The Miami Herald

Appeals court: Miami-Dade school district right to shut down charter

An appeals court on Thursday struck down a decision by the state Board of Education that had given a troubled Florida City charter school the power to open its doors again after being shut down by the Miami-Dade School District.

In 2010, Miami-Dade school officials closed the Rise Academy after finding a litany of problems at the charter school: unsanitary bathrooms and food storage, a shortage of textbooks, and questionable spending by administrators. The school had no science, social studies, art or writing programs, no student computers, no library — and recess was held on an asphalt parking lot, Miami-Dade officials found.

“The school was a dump,” school district lawyer Mindy McNichols told state officials at a 2010 hearing. “They refused to follow any of the requirements.”

The charter school’s lawyers appealed to the state Board of Education, which reversed the Miami-Dade district’s decision — and a recommendation of the state Charter School Appeals Commission — in a 4-3 vote and restored Rise’s charter. Despite the lifeline, the school never re-opened.

But on Thursday, a three-judge panel of the Third District Court of Appeal reversed the Board of Education’s decision, and found that Miami-Dade school officials had sufficient grounds to close the school “under any standard of review.”

Walter Harvey, the attorney for the Miami-Dade School Board, said the court ruling makes clear that local school districts have the authority to regulate or even close charter schools, and that such decisions cannot be overturned without “substantial competent evidence.”

“It’s an important decision,” Harvey said. “What they affirmed is the authority of the school district to regulate schools within its boundaries.”

Glen Torcivia, an attorney for Rise Academy, said he was disappointed with the appeals court’s ruling. He argued that the school district unfairly shut down the school without giving him an opportunity to challenge the allegations about the school’s finances or the safety of its facilities.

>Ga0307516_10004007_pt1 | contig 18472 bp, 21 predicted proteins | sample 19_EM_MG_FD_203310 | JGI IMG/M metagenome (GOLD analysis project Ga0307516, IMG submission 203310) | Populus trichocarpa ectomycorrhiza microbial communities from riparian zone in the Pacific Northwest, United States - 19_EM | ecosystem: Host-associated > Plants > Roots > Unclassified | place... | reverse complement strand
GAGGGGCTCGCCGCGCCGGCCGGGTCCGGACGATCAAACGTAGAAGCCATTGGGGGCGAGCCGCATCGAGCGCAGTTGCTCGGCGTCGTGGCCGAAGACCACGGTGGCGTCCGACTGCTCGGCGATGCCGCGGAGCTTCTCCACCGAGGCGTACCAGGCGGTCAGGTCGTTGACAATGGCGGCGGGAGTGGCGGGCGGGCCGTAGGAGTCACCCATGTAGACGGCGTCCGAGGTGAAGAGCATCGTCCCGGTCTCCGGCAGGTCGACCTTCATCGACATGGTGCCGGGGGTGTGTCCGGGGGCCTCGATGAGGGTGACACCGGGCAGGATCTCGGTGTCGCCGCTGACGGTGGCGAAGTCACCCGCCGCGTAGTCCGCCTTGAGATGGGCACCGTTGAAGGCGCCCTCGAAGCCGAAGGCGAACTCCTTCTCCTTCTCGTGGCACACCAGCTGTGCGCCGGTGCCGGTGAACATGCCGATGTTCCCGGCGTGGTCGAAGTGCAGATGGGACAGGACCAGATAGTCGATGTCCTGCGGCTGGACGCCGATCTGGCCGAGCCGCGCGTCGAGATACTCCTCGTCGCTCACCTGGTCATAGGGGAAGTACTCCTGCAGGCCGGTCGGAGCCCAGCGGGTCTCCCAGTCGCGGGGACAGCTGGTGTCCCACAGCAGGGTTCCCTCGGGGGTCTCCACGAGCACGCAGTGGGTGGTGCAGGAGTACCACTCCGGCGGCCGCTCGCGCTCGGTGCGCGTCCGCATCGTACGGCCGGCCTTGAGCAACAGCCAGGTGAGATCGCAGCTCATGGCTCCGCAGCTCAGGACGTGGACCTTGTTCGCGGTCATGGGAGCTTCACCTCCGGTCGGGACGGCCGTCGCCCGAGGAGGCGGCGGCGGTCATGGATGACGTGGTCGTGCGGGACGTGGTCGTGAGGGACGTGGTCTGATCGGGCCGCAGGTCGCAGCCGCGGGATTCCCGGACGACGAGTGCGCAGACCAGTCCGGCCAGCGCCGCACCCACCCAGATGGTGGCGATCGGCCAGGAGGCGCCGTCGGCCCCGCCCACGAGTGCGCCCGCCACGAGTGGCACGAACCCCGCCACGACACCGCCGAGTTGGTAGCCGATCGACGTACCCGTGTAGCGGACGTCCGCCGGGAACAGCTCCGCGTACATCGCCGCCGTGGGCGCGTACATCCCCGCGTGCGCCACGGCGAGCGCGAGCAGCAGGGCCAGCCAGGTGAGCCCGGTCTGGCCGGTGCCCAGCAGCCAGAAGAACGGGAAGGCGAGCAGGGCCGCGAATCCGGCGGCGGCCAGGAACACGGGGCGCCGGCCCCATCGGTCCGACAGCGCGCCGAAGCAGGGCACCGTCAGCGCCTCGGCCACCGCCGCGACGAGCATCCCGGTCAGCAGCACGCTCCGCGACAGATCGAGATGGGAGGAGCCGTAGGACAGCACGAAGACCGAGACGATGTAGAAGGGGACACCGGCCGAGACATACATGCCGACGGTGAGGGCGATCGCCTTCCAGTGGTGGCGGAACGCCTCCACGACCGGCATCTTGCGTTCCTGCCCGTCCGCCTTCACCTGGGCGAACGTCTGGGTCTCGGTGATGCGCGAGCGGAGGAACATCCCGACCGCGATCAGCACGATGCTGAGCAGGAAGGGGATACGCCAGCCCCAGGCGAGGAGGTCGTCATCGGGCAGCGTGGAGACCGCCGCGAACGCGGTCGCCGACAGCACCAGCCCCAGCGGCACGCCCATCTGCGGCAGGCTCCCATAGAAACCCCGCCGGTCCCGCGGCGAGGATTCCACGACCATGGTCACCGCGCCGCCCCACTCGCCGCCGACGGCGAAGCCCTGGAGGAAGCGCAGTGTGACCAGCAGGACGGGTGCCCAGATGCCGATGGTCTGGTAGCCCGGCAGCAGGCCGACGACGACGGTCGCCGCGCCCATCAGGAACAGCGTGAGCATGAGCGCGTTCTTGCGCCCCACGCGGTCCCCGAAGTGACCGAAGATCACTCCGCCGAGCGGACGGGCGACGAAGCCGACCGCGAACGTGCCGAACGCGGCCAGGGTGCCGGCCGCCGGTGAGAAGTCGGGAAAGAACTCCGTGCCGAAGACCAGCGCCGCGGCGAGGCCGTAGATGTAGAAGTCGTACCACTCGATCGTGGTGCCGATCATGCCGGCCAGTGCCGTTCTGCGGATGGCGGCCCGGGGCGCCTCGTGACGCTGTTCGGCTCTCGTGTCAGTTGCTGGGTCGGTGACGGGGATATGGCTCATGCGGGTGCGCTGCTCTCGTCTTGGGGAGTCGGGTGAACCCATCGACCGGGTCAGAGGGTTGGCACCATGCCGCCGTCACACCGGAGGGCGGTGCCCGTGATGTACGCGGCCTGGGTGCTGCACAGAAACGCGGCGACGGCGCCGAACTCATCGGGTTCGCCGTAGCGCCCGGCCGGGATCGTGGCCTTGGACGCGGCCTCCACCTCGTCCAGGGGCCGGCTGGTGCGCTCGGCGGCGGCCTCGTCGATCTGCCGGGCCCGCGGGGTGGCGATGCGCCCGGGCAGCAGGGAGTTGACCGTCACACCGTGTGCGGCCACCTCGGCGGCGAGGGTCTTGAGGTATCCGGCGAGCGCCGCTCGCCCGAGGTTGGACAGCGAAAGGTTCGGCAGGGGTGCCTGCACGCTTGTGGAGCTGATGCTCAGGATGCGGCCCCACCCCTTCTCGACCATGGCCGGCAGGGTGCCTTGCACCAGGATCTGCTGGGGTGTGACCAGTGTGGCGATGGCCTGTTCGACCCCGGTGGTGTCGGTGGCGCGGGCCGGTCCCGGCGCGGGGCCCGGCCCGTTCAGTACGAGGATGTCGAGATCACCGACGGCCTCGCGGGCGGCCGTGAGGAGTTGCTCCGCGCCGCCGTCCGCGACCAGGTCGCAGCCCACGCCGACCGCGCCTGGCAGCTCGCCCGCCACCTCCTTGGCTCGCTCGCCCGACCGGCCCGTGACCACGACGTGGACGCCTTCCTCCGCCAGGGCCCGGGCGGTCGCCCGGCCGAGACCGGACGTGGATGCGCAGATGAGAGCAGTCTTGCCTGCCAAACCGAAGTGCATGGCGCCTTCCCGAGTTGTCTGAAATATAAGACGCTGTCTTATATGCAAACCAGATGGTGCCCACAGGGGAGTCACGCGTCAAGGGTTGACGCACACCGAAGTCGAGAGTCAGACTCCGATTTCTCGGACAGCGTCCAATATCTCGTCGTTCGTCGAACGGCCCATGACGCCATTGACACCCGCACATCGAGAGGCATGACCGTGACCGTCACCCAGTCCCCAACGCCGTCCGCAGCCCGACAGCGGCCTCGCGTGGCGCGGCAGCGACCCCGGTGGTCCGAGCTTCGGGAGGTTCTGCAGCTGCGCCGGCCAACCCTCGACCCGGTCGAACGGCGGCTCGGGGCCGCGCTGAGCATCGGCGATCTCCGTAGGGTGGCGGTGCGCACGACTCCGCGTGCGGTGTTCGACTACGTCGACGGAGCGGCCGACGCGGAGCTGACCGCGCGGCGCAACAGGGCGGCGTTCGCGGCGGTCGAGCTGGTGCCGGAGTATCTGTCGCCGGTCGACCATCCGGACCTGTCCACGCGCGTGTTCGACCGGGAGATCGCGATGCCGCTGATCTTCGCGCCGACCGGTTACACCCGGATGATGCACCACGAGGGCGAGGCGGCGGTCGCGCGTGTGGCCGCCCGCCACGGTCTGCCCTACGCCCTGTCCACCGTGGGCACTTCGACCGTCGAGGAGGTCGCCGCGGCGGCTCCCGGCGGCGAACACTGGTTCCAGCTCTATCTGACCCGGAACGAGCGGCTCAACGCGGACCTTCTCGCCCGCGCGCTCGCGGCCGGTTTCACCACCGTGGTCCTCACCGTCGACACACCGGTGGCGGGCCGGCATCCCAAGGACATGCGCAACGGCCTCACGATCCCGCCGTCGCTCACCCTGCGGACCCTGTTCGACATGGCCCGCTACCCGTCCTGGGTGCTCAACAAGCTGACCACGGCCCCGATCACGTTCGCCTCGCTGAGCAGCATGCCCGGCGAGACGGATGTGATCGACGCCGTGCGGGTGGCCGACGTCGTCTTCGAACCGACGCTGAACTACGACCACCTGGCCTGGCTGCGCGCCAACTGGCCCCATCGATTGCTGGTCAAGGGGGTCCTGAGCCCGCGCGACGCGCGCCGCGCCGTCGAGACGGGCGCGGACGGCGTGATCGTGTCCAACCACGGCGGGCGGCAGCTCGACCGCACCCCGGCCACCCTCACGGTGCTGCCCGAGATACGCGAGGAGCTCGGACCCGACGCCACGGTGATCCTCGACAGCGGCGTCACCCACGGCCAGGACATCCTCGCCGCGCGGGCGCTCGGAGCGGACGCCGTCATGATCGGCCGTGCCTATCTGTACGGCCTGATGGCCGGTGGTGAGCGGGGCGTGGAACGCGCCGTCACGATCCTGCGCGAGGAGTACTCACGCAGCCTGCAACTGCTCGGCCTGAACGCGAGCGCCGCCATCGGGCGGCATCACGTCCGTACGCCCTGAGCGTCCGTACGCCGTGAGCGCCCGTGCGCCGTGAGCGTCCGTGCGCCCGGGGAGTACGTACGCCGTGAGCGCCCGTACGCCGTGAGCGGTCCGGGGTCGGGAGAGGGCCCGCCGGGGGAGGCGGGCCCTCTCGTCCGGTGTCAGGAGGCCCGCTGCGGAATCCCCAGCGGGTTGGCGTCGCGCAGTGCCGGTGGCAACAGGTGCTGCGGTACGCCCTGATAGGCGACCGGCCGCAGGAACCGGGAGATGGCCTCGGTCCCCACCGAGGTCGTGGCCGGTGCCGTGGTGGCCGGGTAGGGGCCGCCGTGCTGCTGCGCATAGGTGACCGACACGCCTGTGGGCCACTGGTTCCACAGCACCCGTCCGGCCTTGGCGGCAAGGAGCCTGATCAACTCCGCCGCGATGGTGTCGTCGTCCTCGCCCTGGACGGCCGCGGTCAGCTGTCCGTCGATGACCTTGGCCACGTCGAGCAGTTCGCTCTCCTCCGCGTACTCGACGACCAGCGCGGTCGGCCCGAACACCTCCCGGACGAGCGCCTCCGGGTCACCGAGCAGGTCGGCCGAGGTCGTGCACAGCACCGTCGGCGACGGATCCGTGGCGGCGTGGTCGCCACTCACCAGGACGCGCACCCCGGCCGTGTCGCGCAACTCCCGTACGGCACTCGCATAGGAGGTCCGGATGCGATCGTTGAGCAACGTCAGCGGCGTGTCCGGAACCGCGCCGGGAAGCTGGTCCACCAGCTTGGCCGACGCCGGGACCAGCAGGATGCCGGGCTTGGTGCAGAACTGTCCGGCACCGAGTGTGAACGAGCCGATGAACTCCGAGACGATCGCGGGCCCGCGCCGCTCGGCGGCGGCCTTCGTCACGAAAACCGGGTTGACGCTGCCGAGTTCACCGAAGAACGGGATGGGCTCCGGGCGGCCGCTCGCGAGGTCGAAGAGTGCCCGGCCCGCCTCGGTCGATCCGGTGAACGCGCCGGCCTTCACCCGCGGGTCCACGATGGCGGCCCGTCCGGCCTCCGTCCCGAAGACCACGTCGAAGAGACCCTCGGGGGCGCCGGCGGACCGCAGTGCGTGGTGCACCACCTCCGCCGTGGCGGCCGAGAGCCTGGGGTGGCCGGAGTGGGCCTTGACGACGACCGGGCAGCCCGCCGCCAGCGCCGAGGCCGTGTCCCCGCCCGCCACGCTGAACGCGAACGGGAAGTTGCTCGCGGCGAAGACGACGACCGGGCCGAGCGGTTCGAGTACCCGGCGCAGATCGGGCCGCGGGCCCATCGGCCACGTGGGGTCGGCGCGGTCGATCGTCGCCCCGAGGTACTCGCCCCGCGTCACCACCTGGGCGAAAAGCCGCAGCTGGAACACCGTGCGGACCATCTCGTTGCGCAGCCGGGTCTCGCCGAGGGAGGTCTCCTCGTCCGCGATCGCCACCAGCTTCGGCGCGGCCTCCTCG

Torcivia said the school district originally criticized Rise on academic grounds, but changed tactics when Rise lifted its statewide grade from an F to A just weeks after the district had closed the school down.

“I felt railroaded,” Torcivia said. “I think the school board lost sight of the fact that they are supposed to be about educating kids.”

But Harvey said Rise’s administrators — including Torcivia’s daughter, Gemma, who served as Rise’s principal — were given extra assistance and repeated warnings of problems before the school district moved to shut the school down in June 2010.

After Rise was shut down, the Legislature approved new procedures requiring an impartial decision-maker to approve a school district’s decision to shut down a charter school on an emergency basis, said Michael Kooi, head of the Office of Independent Education and Parental Choice with the Florida Department of Education.

Under the new law, the state Board of Education no longer hears appeals of local school district decisions to terminate a charter school; such decisions now are appealed directly to an appeals court.

Torcivia said he still must review the appeals court ruling to determine if he will appeal it to the Florida Supreme Court.

Rise Academy is still pursuing a separate lawsuit against the Miami-Dade School District for breach of contract; the district has sued the school seeking more than $100,000 in school funds.

“Unfortunately, I don’t think it’s over,” Torcivia said.

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